Granted, those goals clearly weren’t Ward’s fault, but they all count the same in fantasy — and a loss is a loss. So perhaps I’m also trying to learn from my own mistakes, or make sure you don’t make the same blunders.
I’m off to a bad, make that brutal start in both my keeper leagues, buried in the bottom five among 20 and 28 teams, respectively. This, despite entering the season very optimistic about my chances of winning top-five prize money in both. These are head-to-head formats with 20- and 22-week schedules — we are a little over halfway through Week 3 in each — so although I’m sporting a pair of 0-2 records, it’s not the end of the world. Not yet, anyway.
That said, this is feeling like a must-win weekend and, fortunately for me, I’m tied in one matchup and clinging to a slim lead in the other, so (knock on wood) it’s looking promising to find that elusive win column come Sunday night.
In my main keeper, where I double as a commissioner having started the league in the summer of 2010, I’ve lost to two fellow prize-money contenders, including our three-time defending regular-season champion and current standings leader (AGAIN). To be honest, given my dire goaltending situation, I’ve actually held my own in the other categories to make them respectable defeats — earning 15 of a possible 40 points from 6-3-1 and 6-4-0 setbacks. Like I said, not the end of the world. If I could pull away from my current 4-4-2 deadlock to prevail against this 25-point club, then I’d be right back in the thick of things, in the middle of the pack. That’s a big IF, though, with none of the 10 categories locked up in my favour and the 2 goalie categories looking like losses (AGAIN).
It’s going to be an uphill battle in that league, regardless of my week 3 result. My roster is hurting with no fewer than 6 players presently sidelined by injury: F Josh Bailey (broken hand), F Dany Heatley (groin), F Zac Rinaldo (upper-body), F Barclay Goodrow (hand), D Dmitry Orlov (wrist) and G Viktor Fasth (groin). We only have 2 IR spots available, so I’m losing out on a lot of games played by having four injured players taking up roster spots. They aren’t impact players per se — not on a team that features Sidney Crosby, Tyler Seguin, Taylor Hall, Ryan Nugent-Hopkins, Erik Karlsson and Oliver Ekman-Larsson as my go-to guys — but they are still better than any waiver-wire alternatives, so I’ll probably hang onto most (or possibly all) of them until they are healthy and hopefully contributing again. Heatley, Goodrow and Orlov haven’t even made their season debuts, so I’d like to at least give them that opportunity, with all three expected to suit up in the next couple weeks. It also doesn’t help that I’m carrying a couple healthy scratches in Matt Frattin and Brad Hunt, plus the still unsigned Martin Brodeur on my 30-man roster. Scott Clemmensen hasn’t got into a game for New Jersey yet either, so that’s 10 essentially inactive players, and Magnus Paajarvi was in the same boat until finally getting into the St. Louis lineup earlier this week because of injuries to players ahead of him on the Blues’ forward depth chart. Not to mention none of my 7 prospects — including Colton Sissons, Joel Armia and Oscar Kelfbom — are currently in the NHL, so that puts some serious pressure on those aforementioned stars to carry the load.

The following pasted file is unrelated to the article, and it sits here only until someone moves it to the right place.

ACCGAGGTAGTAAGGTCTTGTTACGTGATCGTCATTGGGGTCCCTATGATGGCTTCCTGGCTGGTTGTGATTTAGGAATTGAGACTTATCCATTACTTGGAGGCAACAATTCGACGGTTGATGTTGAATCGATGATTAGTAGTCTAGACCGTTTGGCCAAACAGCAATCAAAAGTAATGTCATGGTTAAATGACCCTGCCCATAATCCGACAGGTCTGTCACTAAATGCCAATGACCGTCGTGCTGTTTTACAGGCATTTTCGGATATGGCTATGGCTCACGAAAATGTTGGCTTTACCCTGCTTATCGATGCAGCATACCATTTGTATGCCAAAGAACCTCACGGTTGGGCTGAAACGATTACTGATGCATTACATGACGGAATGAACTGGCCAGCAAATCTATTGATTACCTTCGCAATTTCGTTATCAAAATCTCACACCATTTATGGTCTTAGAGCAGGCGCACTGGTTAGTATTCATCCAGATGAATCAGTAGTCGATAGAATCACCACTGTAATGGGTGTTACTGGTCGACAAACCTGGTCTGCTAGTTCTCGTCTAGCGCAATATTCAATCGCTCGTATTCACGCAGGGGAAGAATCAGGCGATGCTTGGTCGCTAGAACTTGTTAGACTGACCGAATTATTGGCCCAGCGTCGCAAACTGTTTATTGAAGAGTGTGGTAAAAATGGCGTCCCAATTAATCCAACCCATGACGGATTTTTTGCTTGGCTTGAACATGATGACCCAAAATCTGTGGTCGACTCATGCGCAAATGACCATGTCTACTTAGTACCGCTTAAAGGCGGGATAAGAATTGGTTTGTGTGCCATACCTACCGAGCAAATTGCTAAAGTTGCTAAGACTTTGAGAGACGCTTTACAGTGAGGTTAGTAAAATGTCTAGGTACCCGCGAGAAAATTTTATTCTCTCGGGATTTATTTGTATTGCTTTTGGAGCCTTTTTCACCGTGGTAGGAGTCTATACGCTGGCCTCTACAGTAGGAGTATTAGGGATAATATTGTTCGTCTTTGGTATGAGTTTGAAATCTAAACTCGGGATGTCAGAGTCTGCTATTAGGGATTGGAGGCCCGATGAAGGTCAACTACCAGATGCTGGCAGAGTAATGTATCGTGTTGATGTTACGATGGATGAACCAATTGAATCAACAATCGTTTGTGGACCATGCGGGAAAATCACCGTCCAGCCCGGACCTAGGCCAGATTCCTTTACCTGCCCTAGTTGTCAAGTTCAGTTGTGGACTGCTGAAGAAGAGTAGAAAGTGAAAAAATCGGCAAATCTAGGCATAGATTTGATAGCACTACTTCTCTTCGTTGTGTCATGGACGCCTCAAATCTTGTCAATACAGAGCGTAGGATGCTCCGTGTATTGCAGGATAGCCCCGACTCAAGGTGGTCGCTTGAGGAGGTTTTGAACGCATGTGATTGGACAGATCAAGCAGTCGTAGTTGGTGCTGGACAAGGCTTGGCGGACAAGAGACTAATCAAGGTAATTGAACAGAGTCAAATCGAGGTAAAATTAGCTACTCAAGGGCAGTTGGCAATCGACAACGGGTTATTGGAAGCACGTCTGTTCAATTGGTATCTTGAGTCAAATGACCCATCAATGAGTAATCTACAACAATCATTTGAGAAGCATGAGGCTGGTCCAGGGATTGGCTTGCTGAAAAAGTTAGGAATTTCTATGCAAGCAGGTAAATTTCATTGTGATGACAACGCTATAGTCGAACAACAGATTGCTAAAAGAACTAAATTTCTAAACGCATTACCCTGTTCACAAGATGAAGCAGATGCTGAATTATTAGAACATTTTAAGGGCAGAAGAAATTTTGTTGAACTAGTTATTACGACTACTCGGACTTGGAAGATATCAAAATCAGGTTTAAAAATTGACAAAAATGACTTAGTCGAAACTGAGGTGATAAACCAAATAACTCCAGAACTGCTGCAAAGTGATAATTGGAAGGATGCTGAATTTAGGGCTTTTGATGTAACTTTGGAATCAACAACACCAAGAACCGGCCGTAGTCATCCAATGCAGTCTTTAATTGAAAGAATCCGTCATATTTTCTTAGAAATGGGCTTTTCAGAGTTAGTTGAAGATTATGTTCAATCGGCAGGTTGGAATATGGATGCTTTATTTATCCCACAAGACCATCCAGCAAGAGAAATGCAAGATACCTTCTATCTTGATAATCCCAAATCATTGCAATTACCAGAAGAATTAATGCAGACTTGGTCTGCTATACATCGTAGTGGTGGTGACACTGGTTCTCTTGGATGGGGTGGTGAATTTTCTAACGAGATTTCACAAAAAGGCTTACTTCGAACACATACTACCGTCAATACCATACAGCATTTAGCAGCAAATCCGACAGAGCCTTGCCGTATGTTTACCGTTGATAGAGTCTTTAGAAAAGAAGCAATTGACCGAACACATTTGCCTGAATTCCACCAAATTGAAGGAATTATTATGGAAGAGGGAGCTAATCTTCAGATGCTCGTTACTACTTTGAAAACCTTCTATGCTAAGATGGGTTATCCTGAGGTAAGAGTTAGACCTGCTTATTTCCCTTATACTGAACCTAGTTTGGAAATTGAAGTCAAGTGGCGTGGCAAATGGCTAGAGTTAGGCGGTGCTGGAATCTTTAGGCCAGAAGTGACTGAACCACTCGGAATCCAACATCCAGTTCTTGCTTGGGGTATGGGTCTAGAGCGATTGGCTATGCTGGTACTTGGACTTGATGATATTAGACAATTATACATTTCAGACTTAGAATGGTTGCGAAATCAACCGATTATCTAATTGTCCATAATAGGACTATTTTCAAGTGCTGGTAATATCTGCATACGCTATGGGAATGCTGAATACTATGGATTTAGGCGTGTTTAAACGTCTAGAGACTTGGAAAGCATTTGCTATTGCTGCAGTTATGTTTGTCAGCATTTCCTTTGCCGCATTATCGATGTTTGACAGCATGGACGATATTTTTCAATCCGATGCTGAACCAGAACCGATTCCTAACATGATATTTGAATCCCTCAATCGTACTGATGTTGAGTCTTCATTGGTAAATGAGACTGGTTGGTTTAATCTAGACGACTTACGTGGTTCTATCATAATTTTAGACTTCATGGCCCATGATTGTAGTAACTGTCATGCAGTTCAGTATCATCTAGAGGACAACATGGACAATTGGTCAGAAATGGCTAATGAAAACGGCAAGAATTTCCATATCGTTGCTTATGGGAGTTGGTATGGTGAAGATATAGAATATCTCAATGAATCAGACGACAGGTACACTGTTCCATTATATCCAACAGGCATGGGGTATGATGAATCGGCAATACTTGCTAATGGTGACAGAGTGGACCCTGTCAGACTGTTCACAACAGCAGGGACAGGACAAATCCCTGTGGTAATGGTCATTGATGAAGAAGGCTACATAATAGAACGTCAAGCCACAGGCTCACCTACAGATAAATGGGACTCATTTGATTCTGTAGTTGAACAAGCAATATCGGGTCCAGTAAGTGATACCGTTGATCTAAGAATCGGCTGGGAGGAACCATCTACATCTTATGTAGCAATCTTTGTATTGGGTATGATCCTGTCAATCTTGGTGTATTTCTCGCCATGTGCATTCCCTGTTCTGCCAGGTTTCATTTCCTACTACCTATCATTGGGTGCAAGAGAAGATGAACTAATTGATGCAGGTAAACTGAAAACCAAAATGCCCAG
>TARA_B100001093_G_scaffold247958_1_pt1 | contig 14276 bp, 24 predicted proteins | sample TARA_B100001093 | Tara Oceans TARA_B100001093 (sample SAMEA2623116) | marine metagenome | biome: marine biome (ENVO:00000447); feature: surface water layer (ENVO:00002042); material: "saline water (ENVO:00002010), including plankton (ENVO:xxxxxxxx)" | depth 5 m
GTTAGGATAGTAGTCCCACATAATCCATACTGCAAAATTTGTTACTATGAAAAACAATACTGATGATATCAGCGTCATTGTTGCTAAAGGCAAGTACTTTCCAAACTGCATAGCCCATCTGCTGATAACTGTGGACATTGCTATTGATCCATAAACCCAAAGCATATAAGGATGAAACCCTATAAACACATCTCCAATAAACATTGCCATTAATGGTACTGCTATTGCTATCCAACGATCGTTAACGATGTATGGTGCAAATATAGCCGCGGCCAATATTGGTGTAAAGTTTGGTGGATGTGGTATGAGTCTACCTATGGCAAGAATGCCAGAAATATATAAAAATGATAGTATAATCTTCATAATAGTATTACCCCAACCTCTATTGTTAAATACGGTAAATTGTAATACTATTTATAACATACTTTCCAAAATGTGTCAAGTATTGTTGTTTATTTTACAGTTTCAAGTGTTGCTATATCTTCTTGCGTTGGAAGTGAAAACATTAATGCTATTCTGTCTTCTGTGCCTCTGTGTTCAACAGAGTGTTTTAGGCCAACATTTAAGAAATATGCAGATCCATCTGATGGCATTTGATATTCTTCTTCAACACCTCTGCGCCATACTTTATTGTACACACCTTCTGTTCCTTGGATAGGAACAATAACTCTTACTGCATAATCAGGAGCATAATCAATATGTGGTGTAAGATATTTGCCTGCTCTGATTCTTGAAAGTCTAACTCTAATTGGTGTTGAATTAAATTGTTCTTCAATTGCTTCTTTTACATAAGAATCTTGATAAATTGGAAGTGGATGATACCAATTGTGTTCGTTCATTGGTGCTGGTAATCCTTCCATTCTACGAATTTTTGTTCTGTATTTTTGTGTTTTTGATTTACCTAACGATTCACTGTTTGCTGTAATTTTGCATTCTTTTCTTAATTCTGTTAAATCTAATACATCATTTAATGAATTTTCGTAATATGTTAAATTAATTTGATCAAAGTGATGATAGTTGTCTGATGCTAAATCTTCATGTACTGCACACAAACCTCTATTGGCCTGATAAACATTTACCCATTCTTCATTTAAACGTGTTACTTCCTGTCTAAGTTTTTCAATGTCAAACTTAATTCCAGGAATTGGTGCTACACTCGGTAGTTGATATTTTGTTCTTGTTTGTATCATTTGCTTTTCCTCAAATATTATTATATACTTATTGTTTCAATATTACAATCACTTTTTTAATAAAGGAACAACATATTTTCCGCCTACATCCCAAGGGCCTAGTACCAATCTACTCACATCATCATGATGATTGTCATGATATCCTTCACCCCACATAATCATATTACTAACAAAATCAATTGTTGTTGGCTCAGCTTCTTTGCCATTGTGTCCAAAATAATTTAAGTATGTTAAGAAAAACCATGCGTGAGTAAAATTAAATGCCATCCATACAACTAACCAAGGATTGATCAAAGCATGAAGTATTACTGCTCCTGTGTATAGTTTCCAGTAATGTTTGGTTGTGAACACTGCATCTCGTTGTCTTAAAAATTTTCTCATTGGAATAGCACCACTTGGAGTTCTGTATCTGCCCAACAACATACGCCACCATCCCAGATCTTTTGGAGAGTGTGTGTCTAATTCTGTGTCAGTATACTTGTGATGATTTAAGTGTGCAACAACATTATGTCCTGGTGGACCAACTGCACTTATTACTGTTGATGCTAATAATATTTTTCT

It’s a lot of heavy lifting, no doubt, but they have been doing their part. No complaints there, well other than the lost game for Karlsson due to the Ottawa tragedy on Wednesday that postponed a Senators-Leafs clash. I still get two more games from Karlsson this weekend, so hopefully he can bring his A-game and steal both defence categories, maybe even one of the two special-teams categories, although my opponent has been wheeling and dealing this week to upgrade his blue-line by acquiring Brent Burns and Jay Bouwmeester, so that will be easier said than done.
In my new keeper, which I just joined this off-season and am still getting accustomed to the different scoring system, it’s been even more frustrating. I got blown out by a title favourite in the opener, but dropped a close contest to a team I probably should have beat (on paper) in week 2 and now I’m barely beating a blatant bottom-feeder in week 3. I’m ahead 65.3 to 53.2 in this hybrid roto H2H format featuring 24 scoring categories, but that 12-point spread could disappear with as little as one defence goal (worth 7 points) and one goalie win (5 points). The set-up is a bit complicated, at times confusing, but it still adds up to a lot of fun. And I’ll obviously be having more fun if my team starts winning sooner than later.